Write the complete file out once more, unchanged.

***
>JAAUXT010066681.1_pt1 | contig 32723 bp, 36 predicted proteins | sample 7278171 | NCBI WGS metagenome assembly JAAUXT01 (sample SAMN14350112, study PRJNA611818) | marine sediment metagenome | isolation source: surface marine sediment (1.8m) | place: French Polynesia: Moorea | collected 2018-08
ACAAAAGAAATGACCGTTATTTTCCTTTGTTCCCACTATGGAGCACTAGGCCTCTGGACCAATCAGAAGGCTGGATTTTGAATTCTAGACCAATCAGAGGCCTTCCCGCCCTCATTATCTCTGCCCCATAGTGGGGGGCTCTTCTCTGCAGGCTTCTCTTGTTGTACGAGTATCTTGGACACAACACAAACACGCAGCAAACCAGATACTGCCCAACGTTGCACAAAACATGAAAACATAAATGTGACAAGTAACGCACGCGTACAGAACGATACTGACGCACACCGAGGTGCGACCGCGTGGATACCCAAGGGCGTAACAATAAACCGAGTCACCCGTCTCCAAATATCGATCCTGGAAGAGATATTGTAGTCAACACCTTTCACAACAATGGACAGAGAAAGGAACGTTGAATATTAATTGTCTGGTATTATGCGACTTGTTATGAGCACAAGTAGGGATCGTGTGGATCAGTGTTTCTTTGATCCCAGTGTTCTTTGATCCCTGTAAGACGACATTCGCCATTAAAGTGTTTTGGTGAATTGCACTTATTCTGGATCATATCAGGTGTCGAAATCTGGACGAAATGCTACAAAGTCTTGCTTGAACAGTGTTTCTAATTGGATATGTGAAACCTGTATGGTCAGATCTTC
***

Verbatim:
>JAAUXT010066681.1_pt1 | contig 32723 bp, 36 predicted proteins | sample 7278171 | NCBI WGS metagenome assembly JAAUXT01 (sample SAMN14350112, study PRJNA611818) | marine sediment metagenome | isolation source: surface marine sediment (1.8m) | place: French Polynesia: Moorea | collected 2018-08
ACAAAAGAAATGACCGTTATTTTCCTTTGTTCCCACTATGGAGCACTAGGCCTCTGGACCAATCAGAAGGCTGGATTTTGAATTCTAGACCAATCAGAGGCCTTCCCGCCCTCATTATCTCTGCCCCATAGTGGGGGGCTCTTCTCTGCAGGCTTCTCTTGTTGTACGAGTATCTTGGACACAACACAAACACGCAGCAAACCAGATACTGCCCAACGTTGCACAAAACATGAAAACATAAATGTGACAAGTAACGCACGCGTACAGAACGATACTGACGCACACCGAGGTGCGACCGCGTGGATACCCAAGGGCGTAACAATAAACCGAGTCACCCGTCTCCAAATATCGATCCTGGAAGAGATATTGTAGTCAACACCTTTCACAACAATGGACAGAGAAAGGAACGTTGAATATTAATTGTCTGGTATTATGCGACTTGTTATGAGCACAAGTAGGGATCGTGTGGATCAGTGTTTCTTTGATCCCAGTGTTCTTTGATCCCTGTAAGACGACATTCGCCATTAAAGTGTTTTGGTGAATTGCACTTATTCTGGATCATATCAGGTGTCGAAATCTGGACGAAATGCTACAAAGTCTTGCTTGAACAGTGTTTCTAATTGGATATGTGAAACCTGTATGGTCAGATCTTC